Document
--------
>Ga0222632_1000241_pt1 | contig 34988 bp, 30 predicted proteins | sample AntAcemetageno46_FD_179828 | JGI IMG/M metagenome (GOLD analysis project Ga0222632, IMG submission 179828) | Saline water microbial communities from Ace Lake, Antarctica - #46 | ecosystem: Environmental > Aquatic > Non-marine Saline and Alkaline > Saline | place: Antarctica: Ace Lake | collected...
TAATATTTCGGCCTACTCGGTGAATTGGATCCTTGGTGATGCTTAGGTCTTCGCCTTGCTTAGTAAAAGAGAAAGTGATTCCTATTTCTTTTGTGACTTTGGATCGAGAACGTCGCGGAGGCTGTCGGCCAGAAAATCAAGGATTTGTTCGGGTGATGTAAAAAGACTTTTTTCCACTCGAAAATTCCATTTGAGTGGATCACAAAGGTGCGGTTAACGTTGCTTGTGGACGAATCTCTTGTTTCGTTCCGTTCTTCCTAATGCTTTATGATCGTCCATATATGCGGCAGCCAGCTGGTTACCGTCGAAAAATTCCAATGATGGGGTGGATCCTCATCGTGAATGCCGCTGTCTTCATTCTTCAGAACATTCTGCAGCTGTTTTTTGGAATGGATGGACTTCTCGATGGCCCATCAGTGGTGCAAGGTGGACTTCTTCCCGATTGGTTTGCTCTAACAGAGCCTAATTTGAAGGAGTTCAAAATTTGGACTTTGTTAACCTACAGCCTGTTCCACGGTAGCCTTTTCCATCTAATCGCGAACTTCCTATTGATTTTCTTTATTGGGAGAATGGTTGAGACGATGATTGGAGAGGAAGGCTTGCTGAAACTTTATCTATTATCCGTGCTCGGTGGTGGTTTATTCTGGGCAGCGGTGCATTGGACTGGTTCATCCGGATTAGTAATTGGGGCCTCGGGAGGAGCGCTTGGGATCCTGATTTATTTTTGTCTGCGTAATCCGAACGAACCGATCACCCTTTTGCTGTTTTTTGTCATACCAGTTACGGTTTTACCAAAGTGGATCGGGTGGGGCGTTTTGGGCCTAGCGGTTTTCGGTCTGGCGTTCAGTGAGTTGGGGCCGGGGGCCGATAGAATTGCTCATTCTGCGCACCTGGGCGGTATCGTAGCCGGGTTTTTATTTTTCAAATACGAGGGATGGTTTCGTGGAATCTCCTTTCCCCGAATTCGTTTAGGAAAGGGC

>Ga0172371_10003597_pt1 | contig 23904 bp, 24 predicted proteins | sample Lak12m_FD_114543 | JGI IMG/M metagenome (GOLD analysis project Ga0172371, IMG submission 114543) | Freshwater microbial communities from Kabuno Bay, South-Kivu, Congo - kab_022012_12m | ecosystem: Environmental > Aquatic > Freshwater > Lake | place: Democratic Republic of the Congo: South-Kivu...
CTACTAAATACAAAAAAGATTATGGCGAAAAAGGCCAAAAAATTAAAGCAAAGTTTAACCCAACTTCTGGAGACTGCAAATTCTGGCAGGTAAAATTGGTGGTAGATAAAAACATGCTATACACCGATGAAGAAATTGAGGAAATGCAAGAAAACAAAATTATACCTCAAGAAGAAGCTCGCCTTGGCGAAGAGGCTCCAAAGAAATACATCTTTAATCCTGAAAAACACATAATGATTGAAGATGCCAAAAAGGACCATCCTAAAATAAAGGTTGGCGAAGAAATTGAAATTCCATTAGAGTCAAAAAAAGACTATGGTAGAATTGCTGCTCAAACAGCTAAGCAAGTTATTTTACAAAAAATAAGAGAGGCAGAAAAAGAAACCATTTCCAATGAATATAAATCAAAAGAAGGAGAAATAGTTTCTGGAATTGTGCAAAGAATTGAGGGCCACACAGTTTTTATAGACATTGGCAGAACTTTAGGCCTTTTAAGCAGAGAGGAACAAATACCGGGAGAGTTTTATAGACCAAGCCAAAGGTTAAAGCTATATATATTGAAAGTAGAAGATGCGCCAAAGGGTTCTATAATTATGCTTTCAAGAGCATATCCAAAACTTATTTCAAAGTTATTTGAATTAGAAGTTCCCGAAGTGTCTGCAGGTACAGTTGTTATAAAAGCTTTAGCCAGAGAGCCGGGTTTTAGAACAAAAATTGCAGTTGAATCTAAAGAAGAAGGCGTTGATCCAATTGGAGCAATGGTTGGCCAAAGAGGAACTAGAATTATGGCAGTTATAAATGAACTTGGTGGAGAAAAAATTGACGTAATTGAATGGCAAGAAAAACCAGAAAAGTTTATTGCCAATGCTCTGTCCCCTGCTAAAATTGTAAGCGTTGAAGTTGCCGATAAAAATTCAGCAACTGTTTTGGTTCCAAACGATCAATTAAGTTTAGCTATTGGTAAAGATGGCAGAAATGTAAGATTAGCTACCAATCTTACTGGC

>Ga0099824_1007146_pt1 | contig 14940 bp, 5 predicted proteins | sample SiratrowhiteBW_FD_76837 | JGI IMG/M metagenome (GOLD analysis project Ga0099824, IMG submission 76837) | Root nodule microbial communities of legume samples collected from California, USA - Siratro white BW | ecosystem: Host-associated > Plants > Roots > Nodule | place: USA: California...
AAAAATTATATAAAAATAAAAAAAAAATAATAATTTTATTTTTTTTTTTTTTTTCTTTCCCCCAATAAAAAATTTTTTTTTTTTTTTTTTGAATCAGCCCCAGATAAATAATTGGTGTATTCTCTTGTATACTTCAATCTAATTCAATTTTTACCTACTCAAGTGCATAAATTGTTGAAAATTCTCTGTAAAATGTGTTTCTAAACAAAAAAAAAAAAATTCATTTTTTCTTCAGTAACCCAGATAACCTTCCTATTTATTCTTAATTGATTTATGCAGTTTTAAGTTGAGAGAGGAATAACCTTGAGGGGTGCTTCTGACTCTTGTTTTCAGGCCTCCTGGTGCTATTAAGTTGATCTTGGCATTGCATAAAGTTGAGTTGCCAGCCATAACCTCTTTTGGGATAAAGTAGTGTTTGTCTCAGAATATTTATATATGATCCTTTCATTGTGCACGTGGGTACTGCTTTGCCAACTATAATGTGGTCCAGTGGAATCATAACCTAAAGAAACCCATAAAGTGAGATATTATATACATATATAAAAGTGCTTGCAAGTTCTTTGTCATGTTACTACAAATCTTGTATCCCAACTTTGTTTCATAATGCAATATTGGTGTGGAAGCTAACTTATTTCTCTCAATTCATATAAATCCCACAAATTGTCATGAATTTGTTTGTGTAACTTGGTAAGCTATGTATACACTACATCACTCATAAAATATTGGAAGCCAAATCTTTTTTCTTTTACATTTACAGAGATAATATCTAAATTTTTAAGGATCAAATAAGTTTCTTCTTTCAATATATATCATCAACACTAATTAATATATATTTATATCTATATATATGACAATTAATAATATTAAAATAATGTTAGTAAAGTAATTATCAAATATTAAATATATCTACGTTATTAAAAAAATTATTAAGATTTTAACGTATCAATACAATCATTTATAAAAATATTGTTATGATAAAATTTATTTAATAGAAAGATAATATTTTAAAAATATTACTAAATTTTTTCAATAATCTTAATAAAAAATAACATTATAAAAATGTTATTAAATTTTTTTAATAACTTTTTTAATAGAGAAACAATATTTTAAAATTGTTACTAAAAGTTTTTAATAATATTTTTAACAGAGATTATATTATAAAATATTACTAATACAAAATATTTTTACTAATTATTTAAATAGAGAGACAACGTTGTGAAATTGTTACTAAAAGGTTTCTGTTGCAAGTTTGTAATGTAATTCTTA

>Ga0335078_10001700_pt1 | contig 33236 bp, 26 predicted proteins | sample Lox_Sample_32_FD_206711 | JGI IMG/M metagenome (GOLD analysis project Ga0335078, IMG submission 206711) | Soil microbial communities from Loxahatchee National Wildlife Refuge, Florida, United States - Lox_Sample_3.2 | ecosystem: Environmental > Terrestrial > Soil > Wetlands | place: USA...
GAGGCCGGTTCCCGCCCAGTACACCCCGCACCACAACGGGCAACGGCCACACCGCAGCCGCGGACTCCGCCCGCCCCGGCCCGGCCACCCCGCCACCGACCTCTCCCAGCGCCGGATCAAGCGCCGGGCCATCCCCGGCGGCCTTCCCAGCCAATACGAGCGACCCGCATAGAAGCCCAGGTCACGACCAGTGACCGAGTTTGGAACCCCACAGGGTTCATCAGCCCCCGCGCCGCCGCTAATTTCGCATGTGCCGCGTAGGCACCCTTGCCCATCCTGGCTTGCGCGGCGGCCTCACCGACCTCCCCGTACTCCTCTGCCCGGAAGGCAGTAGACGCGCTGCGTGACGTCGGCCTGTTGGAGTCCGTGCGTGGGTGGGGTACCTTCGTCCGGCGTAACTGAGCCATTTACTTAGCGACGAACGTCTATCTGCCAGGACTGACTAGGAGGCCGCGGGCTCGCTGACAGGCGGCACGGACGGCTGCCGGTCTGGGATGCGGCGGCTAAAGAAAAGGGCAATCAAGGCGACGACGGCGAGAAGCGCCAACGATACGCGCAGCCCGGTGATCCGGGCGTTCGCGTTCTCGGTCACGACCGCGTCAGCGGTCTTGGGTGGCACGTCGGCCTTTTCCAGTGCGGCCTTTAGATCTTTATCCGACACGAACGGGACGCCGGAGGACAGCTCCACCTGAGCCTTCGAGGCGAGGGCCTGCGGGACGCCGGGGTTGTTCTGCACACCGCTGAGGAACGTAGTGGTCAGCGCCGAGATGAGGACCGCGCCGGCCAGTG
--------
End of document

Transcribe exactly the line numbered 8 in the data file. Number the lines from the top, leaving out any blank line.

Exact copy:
GAGGCCGGTTCCCGCCCAGTACACCCCGCACCACAACGGGCAACGGCCACACCGCAGCCGCGGACTCCGCCCGCCCCGGCCCGGCCACCCCGCCACCGACCTCTCCCAGCGCCGGATCAAGCGCCGGGCCATCCCCGGCGGCCTTCCCAGCCAATACGAGCGACCCGCATAGAAGCCCAGGTCACGACCAGTGACCGAGTTTGGAACCCCACAGGGTTCATCAGCCCCCGCGCCGCCGCTAATTTCGCATGTGCCGCGTAGGCACCCTTGCCCATCCTGGCTTGCGCGGCGGCCTCACCGACCTCCCCGTACTCCTCTGCCCGGAAGGCAGTAGACGCGCTGCGTGACGTCGGCCTGTTGGAGTCCGTGCGTGGGTGGGGTACCTTCGTCCGGCGTAACTGAGCCATTTACTTAGCGACGAACGTCTATCTGCCAGGACTGACTAGGAGGCCGCGGGCTCGCTGACAGGCGGCACGGACGGCTGCCGGTCTGGGATGCGGCGGCTAAAGAAAAGGGCAATCAAGGCGACGACGGCGAGAAGCGCCAACGATACGCGCAGCCCGGTGATCCGGGCGTTCGCGTTCTCGGTCACGACCGCGTCAGCGGTCTTGGGTGGCACGTCGGCCTTTTCCAGTGCGGCCTTTAGATCTTTATCCGACACGAACGGGACGCCGGAGGACAGCTCCACCTGAGCCTTCGAGGCGAGGGCCTGCGGGACGCCGGGGTTGTTCTGCACACCGCTGAGGAACGTAGTGGTCAGCGCCGAGATGAGGACCGCGCCGGCCAGTG